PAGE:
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About this poet

Lucie Brock-Broido was born on May 22, 1956, in Pittsburgh. She received her BA and her MA from Johns Hopkins University, as well as her MFA from Columbia University. Her books of poetry include Stay, Illusion (Alfred A. Knopf, 2013), Trouble in Mind (Alfred A. Knopf, 2004), The Master Letters (1995), and A Hunger (1988).

In a New York Times review of Trouble in Mind, Maureen N. McLane wrote: "Apprenticed to Wallace Stevens, from whose notebooks she takes the titles of several poems, she writes a sensual, sonically rich poetry, typified by the opening of 'Spain': 'The god-leash leaves / Its lashes on the broad bunched backs / Of sacrificial animals.' This acoustic gorgeousness, along with her highly figurative cast of mind, creates a striking tension: her new theme is austerity, yet her means remain profligate."

Her awards and honors included the Witter-Bynner prize from the Academy of American Arts and Letters, the Harvard Phi Beta Kappa Teaching Award, the Harvard-Danforth Award for Distinction in Teaching, the Jerome J. Shestack Poetry Prize from American Poetry Review, two National Endowment for the Arts fellowships, and a Guggenheim fellowship.

Brock-Broido taught at Bennington College, Princeton University, and at Harvard University as the director of the creative writing program and as the Briggs-Copeland poet. She was also the director of poetry in the writing division of Columbia University's School of the Arts. She divided her time between New York City and Cambridge, Massachusetts. Brock-Broido died on March 6, 2018.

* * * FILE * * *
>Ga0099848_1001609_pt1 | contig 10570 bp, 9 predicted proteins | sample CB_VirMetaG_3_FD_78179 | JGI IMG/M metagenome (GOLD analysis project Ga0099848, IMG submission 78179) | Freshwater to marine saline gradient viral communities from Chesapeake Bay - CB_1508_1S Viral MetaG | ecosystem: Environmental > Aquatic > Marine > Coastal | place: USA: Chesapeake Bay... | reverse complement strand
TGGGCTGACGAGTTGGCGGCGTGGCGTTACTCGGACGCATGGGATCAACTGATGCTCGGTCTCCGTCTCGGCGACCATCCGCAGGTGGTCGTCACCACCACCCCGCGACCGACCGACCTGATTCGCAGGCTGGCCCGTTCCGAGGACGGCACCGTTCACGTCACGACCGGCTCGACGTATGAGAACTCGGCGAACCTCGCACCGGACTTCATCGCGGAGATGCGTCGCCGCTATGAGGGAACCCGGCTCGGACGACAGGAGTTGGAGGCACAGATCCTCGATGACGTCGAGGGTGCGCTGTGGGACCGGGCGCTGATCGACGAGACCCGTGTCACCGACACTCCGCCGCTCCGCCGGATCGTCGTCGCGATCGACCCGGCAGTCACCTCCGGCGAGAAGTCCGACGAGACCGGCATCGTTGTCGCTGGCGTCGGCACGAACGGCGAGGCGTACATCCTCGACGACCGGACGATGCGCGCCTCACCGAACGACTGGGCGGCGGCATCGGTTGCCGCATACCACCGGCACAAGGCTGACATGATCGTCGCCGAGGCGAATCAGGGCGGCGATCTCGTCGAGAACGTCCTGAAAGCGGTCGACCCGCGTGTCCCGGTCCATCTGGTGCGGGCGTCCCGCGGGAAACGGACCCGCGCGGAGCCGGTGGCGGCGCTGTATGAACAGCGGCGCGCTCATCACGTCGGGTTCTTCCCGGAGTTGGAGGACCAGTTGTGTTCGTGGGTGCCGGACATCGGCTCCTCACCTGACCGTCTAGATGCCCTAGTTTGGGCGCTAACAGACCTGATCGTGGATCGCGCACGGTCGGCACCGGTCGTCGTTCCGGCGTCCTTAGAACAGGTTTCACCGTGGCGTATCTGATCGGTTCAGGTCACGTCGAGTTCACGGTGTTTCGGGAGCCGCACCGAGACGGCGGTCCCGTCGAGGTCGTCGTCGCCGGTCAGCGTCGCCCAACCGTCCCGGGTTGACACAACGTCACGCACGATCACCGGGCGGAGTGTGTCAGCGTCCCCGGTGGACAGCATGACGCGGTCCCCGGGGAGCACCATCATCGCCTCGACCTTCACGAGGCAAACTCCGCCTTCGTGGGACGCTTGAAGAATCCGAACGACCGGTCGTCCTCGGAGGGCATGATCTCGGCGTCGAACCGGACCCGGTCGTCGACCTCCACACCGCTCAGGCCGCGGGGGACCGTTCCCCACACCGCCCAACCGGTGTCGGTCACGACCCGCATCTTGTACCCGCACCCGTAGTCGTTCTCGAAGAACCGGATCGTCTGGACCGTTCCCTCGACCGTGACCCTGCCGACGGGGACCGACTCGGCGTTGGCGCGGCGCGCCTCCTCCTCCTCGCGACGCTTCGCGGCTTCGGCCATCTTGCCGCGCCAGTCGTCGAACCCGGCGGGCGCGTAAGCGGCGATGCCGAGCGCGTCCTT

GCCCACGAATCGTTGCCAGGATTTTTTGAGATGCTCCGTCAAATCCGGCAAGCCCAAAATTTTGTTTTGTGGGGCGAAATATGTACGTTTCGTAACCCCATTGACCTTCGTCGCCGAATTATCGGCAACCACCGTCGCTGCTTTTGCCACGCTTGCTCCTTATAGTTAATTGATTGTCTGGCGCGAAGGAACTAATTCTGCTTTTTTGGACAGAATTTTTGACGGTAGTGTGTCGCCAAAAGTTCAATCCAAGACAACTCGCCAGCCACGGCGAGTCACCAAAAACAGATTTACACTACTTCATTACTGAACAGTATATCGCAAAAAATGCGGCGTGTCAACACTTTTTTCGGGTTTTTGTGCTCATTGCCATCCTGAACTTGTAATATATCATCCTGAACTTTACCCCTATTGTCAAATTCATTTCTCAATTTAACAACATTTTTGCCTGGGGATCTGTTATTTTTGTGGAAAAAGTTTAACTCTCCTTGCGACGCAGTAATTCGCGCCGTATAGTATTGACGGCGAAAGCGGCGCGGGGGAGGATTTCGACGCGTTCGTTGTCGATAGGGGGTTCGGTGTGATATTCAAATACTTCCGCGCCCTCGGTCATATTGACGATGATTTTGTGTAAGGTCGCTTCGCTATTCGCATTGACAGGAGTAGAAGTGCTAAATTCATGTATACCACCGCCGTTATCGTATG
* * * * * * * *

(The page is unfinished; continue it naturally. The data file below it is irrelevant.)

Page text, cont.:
A Selected Bibliography

Poetry

Stay, Illusion (Alfred A. Knopf, 2013)
Trouble in Mind (Alfred A. Knopf, 2004)
The Master Letters (Alfred A. Knopf, 1995)
A Hunger
(Alfred A. Knopf, 1988)

Carrowmore


All about Carrowmore the lambs
Were blotched blue, belonging.

They were waiting for carnage or
Snuff. This is why they are born

To begin with, to end.
Ruminants do not frighten

At anything--gorge in the soil, butcher
Noise, the mere graze of predators.

All about Carrowmore
The rain quells for three days.

I remember how cold I was, the botched
Job of traveling. And just so.

Wherever I went I came with me.
She buried her bone barrette

In the ground's woolly shaft.
A tear of her hair, an old gift

To the burnt other who went
First. My thick braid, my ornament--

My belonging I
Remember how cold I will be.

From The Master Letters by Lucie Brock-Broido, published by Alfred A. Knopf. Copyright © 1997 by Lucie Brock-Broido. Reprinted by permission of the the publisher and author. All rights reserved.

From The Master Letters by Lucie Brock-Broido, published by Alfred A. Knopf. Copyright © 1997 by Lucie Brock-Broido. Reprinted by permission of the the publisher and author. All rights reserved.

Lucie Brock-Broido

Lucie Brock-Broido

Lucie Brock-Broido served for many years as the director of poetry in the writing division of Columbia University's School of the Arts.

by this poet

poem

   After vespers, after the first snow
has fallen to its squalls, after New Wave,
after the anorexics have curled
into their geometric forms,
after the man with the apparition
in his one bad eye has done red things
behind the curtain of the lid & sleeps,
after the
poem
Winter was the ravaging in the scarified
Ghost garden, a freak of letters crossing down a rare

Path bleak with poplars. Only the yew were a crewel
Of kith at the fieldstone wall, annulled

As a dulcimer cinched in a green velvet sack.
To be damaged is to endanger—taut as the stark

Throats of castrati in their
poem

Don’t do that when you are dead like this, I said,
Arguably still squabbling about the word inarguably.
I haunt Versailles, poring through the markets of the medieval.
Mostly meat to be sold there; mutton hangs
Like laundry pinkened on its line.
            And gold!—a chalice with a cure